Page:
Hosting your code on GitHub allows you to collaborate with other developers, keep track of changes to your code, and maintain version control. In this blog, we will discuss the end-to-end process of hosting your source code on GitHub, using various Git commands and workflows that are commonly used in day-to-day development.
🔹 Git Remote
The first step is to add the remote repository where your code will be hosted. Use the following command to add the remote repository to your local Git setup:
git remote add <name> <repository URL>
This command adds a new remote repository with the given name and URL. You can check the remote repository's URL using the following command:
git remote -v
This command lists all the remote repositories that are associated with your local repository.
🔹 Git Workflow/Lifecycle
The Git workflow that we use on a day-to-day basis is simple yet powerful. It involves three basic steps:
Add the changes to the staging area using
Commit the changes to the local repository using
Push the changes to the remote repository using
Here's the command to push your initial commit to the remote repository:
git add . git commit -m "initial push for the repo" git push -u origin main
🔹 Git Clone
You can clone a repository using HTTPS or SSH. When using HTTPS, you'll need to provide your GitHub username and password for authentication. On the other hand, when using SSH, you'll need to use your public key for authentication. Here's how to generate an SSH key in Linux using
ssh-keygen -t rsa:
Open the terminal and type
ssh-keygen -t rsa.
Follow the prompts to generate a new SSH key pair.
Copy the contents of the public key file (e.g.
Paste the contents of the public key into the GitHub SSH key field in your account settings.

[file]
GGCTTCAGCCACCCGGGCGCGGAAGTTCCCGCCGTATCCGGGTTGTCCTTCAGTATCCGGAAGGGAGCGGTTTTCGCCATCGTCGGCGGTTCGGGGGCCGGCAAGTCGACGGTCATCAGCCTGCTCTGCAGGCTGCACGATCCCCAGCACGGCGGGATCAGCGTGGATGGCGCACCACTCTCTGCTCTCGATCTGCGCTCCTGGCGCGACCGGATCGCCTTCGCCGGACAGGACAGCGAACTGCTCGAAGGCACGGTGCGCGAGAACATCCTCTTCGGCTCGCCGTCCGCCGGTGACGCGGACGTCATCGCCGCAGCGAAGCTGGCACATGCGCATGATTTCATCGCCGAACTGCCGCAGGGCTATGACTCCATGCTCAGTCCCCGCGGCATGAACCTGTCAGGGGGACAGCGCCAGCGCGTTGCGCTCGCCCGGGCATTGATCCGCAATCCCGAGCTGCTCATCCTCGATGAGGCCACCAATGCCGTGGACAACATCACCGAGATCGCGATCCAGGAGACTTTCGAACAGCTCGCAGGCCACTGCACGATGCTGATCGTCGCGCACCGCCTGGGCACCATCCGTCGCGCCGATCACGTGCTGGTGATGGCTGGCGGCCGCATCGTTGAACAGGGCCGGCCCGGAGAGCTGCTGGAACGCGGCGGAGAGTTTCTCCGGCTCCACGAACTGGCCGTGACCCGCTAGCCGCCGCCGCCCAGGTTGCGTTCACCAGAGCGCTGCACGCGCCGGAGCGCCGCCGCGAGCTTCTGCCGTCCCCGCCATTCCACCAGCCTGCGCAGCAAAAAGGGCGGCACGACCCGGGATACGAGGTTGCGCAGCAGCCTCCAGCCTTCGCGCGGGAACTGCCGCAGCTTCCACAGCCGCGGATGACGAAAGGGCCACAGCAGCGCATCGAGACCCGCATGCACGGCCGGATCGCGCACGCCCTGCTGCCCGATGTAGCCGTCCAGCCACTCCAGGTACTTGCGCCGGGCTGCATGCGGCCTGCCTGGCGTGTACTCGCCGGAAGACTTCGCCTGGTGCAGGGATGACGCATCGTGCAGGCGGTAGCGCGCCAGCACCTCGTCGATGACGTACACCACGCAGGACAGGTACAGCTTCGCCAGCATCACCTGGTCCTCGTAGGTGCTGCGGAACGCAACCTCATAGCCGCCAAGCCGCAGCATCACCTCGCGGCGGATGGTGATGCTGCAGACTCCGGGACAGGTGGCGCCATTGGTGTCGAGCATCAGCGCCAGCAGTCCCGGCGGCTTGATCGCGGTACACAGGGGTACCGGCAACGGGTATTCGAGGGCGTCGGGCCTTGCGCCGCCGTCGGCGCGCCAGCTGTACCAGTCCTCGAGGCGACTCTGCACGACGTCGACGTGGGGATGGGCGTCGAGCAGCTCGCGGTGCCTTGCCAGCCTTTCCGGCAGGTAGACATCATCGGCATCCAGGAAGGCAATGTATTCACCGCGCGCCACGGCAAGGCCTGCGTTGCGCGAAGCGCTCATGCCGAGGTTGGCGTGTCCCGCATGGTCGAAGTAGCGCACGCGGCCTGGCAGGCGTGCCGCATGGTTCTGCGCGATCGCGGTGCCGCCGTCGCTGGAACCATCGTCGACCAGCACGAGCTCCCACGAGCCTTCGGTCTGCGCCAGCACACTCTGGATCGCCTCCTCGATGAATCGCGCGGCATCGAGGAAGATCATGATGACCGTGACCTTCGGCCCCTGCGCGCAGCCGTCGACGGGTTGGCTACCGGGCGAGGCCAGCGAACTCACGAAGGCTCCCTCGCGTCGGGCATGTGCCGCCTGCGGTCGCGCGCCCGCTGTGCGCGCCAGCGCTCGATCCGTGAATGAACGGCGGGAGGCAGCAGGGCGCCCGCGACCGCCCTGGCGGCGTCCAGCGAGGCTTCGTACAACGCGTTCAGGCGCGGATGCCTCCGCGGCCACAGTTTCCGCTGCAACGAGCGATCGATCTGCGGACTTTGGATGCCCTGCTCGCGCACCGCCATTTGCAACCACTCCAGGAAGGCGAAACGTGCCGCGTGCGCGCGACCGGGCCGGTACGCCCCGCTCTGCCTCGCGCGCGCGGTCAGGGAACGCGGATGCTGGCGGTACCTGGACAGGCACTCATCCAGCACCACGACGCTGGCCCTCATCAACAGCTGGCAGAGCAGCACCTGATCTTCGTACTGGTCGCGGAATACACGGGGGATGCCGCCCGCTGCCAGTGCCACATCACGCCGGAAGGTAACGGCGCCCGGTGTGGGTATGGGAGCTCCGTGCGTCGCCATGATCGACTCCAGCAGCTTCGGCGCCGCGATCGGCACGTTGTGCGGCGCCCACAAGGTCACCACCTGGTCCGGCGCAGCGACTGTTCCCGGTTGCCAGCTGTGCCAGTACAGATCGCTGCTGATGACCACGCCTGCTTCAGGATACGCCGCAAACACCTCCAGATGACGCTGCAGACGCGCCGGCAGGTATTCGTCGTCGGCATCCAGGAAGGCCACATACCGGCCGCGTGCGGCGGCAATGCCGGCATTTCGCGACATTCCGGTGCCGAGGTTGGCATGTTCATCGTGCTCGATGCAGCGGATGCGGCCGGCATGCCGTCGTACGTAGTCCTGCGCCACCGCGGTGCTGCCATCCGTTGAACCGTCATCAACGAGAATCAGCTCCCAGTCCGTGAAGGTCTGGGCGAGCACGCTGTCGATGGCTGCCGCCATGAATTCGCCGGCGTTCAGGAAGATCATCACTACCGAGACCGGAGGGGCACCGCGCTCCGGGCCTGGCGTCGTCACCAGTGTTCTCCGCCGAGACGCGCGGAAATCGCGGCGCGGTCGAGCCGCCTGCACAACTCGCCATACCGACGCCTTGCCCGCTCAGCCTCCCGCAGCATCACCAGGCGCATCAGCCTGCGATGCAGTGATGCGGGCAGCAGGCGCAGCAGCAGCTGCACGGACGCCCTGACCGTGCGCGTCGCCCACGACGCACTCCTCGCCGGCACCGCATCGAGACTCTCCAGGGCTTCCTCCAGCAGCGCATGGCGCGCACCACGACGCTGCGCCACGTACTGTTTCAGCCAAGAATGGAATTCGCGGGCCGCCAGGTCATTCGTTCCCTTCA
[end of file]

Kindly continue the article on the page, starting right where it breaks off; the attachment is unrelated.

🔹 Clone vs. Fork
There is a difference between cloning and forking a repository. When you clone a repository, you download a copy of the repository to your local machine. On the other hand, when you fork a repository, you create a new copy of the repository in your GitHub account.
📍 Feature Branch
Creating a feature branch is a best practice that helps you build new features without disturbing the production branch (e.g. master/main). Here's how to create a new feature branch and merge it back into the main branch using Git:
git checkout -b <branch-name> # do some work on the feature branch git checkout main git merge <branch-name>
You can also use other Git commands like
cherry-pick to merge changes from one branch to another. Here's a brief overview of these commands:
git merge: This command merges all changes from the specified branch into the current branch. The changes are reflected on the top of the main branch commit and can be seen using
git rebase: This command helps you find the linear positioning of the commits being made. It's a best way to track the commits of other branches as per the linear fashion.
git cherry-pick: This command is used to merge one or more commits from one branch to another.
To see the commit history of a specific branch, use the following command:
git log <branch-name> --oneline
This command shows the commit history of the specified branch in a compact, one-line format.
In conclusion, Git is a powerful tool that can help developers manage and collaborate on source code with ease. With the ability to host code on GitHub, developers can work together to create new features, fix bugs, and improve the overall quality of their projects. By following the steps outlined in this guide, you can set up and manage your Git repository like a pro. From adding and committing code to creating new branches and merging changes, Git provides a range of tools to help you work more efficiently and effectively.